Many Durango-area restaurants have stunning views of the surrounding landscape. But the best might be on the other side of the county line.
“We’ve got the best views in Durango, hands down,” said Christina Dearien, an owner of The Lift at Cascade, which sits just across the border of San Juan County on U.S. Highway 550. “I’ve been to every restaurant in Durango and every restaurant up here, and unless you’re on the backside of Purgatory, this is the best view.”
The restaurant, just south of Engineer Mountain and west of Potato Hill, opened at the former location of the Cascade Grill in Cascade Village on Memorial Day weekend.
After ownership changed hands a few times, the building eventually ended up under the possession of Cascade Village’s HOA, which brought the Dearien family in to put a restaurant back in the space, Christina said.
“The timing just seemed right,” she said. “The HOA was pushing for a restaurant, I have been in the business for 25 years – I used to manage The Sow’s Ear – and they really wanted me to come in, and we decided to do it as a family venture.”
The Dearien family makes up the majority of The Lift’s staff, and many of them cut their teeth at The Sow’s Ear, on just the other side of Purgatory resort, including Josh Dearien, Christina’s husband and The Lift’s chef.
“The climate we were trying to get was: we’re family-run, family-oriented, we want people to come in and feel comfortable with what they’re ordering, get a good dinner that’s homemade – that they’re not going to feel like they’re spent their entire vacation’s spending money on one dinner,” Christina said.
She describes the food as modern cuisine.
“It’s kind of a cross between fine dining and casual dining,” she said. “Everything is homemade. We do everything from scratch.”
Christina said many of the menu items are favorites with a twist.
She recommends first-timers start with artichoke fondue or the spring rolls – local favorites – before moving onto the restaurant’s signature dish, the Frenched Chicken Saltimbocca.
“People seem to love it – it’s my best seller,” she said. “It’s a French-style chicken in the way that it’s cut, and we sear it, and then we finish it in the oven, and its got pancetta and spaghetti squash – it’s kind of a twist on a saltimbocca.”
Christina said the restaurant is also making a name for itself based on its craft cocktails.
“The cocktail list – because we named ourselves The Lift – we named after chairlifts at Purgatory,” she said.
For instance, Chair 1, “Baby Stepping or Just Beaching It” is a beach-appropriate tropical rum drink; Chair 2, “When Life Hands You Lemons, Add Coconuts,” refers the its corresponding chairlift’s propensity for breaking down. The last chair of nine is “The Famous ‘Chrissy’ Margarita.”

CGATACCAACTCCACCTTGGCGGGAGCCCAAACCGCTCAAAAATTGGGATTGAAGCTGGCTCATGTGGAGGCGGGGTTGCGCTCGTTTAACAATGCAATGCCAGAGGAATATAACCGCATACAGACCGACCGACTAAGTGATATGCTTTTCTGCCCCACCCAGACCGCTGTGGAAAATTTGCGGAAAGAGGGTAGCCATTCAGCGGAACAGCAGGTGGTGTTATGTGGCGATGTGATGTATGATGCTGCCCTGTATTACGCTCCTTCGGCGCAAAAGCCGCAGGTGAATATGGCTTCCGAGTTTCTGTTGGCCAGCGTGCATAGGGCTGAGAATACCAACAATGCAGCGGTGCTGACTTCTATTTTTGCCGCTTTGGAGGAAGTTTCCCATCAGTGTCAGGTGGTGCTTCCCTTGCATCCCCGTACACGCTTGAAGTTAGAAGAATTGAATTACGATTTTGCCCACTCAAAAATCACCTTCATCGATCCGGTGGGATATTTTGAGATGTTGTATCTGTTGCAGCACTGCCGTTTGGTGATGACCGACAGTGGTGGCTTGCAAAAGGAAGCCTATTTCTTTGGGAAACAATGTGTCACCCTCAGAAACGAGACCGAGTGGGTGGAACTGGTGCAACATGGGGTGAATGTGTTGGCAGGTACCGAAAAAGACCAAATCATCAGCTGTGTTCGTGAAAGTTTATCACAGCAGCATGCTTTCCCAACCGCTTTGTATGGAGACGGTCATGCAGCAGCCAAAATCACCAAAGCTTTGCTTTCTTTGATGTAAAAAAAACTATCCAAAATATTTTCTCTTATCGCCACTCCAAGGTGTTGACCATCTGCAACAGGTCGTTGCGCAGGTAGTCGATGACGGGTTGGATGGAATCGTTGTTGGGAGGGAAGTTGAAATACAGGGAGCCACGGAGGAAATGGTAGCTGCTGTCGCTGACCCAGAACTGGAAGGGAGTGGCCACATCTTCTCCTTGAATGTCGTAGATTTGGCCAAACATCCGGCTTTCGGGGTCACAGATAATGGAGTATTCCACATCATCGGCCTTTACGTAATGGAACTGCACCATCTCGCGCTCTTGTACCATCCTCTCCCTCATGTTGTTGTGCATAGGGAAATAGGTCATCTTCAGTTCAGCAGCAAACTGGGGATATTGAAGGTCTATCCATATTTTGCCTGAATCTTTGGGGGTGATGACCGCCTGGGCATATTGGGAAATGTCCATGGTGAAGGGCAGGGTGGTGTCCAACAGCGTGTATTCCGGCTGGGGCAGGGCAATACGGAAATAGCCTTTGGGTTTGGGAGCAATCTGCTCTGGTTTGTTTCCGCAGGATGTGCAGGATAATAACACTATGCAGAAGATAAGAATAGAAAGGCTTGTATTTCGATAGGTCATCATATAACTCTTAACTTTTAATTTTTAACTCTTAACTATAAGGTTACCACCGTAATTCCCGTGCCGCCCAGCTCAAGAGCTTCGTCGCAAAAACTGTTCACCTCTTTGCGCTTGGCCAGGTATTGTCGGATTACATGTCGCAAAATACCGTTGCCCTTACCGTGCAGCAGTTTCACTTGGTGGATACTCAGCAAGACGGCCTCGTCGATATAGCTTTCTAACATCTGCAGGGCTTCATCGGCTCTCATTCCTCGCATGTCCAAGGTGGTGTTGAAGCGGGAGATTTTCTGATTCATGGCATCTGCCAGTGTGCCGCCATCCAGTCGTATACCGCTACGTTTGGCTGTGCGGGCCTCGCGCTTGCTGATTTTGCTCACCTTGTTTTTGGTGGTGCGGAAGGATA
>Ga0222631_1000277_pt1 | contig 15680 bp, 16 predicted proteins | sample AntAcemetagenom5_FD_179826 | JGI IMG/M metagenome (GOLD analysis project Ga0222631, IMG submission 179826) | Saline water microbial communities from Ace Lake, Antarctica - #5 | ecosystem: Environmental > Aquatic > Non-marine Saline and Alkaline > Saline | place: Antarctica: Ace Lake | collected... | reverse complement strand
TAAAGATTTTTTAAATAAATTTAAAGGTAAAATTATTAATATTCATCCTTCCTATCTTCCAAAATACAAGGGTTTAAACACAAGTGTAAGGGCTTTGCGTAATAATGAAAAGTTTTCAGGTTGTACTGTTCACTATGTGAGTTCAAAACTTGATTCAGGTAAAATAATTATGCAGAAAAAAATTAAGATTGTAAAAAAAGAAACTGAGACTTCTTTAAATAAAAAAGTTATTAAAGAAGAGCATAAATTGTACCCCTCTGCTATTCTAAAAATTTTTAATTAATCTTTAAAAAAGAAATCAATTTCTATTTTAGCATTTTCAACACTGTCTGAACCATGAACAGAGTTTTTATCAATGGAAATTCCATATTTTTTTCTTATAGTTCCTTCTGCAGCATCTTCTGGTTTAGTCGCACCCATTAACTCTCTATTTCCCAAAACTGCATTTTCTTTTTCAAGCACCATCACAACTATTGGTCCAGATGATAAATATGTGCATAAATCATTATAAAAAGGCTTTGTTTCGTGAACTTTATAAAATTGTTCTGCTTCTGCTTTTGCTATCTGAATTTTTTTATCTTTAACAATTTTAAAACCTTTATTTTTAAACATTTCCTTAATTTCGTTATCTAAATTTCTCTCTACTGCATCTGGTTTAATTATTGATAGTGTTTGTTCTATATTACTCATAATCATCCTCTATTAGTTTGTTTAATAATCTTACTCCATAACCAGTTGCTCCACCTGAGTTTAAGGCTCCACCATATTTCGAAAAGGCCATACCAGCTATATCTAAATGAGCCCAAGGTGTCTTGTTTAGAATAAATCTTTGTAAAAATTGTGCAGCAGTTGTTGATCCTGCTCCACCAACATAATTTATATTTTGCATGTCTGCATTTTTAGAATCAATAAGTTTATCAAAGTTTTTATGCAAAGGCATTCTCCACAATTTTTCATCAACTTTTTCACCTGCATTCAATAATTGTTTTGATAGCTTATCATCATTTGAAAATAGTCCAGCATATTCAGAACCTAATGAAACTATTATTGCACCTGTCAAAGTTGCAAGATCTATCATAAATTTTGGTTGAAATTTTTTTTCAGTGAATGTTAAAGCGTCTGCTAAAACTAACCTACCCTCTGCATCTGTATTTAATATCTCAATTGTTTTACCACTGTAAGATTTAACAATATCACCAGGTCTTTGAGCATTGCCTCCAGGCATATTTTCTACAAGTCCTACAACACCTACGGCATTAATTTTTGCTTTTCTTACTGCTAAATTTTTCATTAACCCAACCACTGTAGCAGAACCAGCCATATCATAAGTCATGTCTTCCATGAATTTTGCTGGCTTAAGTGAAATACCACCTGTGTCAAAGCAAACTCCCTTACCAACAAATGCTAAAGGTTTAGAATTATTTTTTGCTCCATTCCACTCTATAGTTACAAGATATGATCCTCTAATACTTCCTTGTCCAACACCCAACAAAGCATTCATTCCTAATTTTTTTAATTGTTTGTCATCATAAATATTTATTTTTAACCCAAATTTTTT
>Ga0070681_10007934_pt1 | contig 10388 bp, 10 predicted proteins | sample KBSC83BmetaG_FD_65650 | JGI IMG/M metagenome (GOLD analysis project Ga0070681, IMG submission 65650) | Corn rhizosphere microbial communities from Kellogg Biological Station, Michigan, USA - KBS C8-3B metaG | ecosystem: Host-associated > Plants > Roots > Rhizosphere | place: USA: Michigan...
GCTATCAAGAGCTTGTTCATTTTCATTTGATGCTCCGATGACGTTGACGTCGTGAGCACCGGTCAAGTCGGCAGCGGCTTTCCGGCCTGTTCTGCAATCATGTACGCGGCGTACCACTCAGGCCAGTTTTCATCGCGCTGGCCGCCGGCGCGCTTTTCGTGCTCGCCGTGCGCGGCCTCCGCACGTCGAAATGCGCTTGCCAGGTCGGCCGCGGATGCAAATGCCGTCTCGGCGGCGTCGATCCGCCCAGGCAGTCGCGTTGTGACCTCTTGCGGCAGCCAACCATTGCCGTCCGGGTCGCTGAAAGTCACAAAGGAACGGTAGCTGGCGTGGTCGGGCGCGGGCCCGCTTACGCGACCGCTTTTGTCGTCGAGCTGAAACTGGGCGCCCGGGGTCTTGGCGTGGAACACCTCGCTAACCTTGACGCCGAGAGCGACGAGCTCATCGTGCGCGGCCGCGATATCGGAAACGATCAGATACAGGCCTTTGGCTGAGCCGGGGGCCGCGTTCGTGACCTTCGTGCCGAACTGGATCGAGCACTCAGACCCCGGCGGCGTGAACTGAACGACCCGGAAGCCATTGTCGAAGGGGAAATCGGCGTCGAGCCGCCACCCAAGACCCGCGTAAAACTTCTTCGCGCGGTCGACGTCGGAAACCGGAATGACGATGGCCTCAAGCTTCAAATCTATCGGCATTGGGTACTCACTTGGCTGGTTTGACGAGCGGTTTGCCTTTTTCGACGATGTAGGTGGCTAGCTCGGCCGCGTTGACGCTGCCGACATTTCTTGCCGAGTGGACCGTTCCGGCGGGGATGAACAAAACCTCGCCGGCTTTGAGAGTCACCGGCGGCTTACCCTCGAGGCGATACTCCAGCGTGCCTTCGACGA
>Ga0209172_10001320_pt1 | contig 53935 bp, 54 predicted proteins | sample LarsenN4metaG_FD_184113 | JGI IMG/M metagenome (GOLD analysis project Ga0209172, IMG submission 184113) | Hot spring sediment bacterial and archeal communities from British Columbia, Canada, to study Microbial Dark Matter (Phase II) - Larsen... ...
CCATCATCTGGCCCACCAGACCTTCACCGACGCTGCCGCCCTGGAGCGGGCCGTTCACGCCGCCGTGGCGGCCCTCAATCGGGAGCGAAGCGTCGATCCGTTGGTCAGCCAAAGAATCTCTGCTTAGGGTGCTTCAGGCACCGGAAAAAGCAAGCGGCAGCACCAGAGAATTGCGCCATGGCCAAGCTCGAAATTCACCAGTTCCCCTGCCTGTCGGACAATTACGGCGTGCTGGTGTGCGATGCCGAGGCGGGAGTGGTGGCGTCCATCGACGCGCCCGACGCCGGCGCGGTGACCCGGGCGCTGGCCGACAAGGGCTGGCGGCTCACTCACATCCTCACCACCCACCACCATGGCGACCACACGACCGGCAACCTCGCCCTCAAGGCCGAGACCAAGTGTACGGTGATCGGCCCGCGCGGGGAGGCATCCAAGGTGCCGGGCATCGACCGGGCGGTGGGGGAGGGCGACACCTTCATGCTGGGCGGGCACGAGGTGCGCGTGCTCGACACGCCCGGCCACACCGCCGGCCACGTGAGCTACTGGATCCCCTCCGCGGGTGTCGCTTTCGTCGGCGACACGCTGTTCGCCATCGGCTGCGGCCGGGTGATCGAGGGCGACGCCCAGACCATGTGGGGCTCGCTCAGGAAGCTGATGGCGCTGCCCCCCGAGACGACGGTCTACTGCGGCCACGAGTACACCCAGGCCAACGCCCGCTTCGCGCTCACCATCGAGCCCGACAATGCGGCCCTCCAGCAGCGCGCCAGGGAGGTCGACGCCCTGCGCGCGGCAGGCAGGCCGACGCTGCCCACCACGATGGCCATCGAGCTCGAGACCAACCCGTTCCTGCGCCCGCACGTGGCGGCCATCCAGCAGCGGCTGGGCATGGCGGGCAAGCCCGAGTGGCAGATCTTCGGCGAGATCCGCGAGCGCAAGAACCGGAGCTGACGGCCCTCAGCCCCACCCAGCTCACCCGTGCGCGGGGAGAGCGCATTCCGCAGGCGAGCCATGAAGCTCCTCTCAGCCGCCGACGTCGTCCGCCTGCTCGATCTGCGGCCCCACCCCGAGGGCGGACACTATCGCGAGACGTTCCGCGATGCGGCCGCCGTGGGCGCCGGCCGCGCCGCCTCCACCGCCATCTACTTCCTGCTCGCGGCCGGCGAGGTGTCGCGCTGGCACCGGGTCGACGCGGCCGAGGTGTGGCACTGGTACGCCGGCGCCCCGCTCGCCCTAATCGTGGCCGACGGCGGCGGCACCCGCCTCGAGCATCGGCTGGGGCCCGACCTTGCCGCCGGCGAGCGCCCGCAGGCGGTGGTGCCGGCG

“If anybody knew me from working at The Sow’s Ear ... they know my margarita is ridiculous,” Christina said.
Bartender Joshua Dearien (Christina’s son) said The Lift is enthusiastic about bringing local art into the restaurant and wants to branch into community events.
“We’re big on community outreach with local artists and local musicians,” he said.
Silverton’s Eileen Fjerstad, who once owned the Needles Country Square, is the restaurant’s current featured artist, Christina said.
She said that as of yet, the restaurant has hosted a mostly local crowd, albeit a newly local one.
“I think the climate up here is changing,” she said. “The mountain has really grown. There was a huge turn of real estate this summer, so we’ve got a lot of new people and kind of a different feel. Me and my husband have owned and lived up here for 25 years. ... We know the community pretty well. ... There’s a lot more money in the area than there used to be.”
In a way, she said, this made it the perfect time to start a new restaurant at Cascade Village.
“As much as the timing might have been terrible to open a restaurant between COVID and the unemployment that's happening, it’s kind of a huge opportunity if you look at it one way because we have this different clientele that’s coming but doesn’t know a ton about the area, so they’re not biased on places where they want to eat,” she said. “They’re just happy that they have something up here.”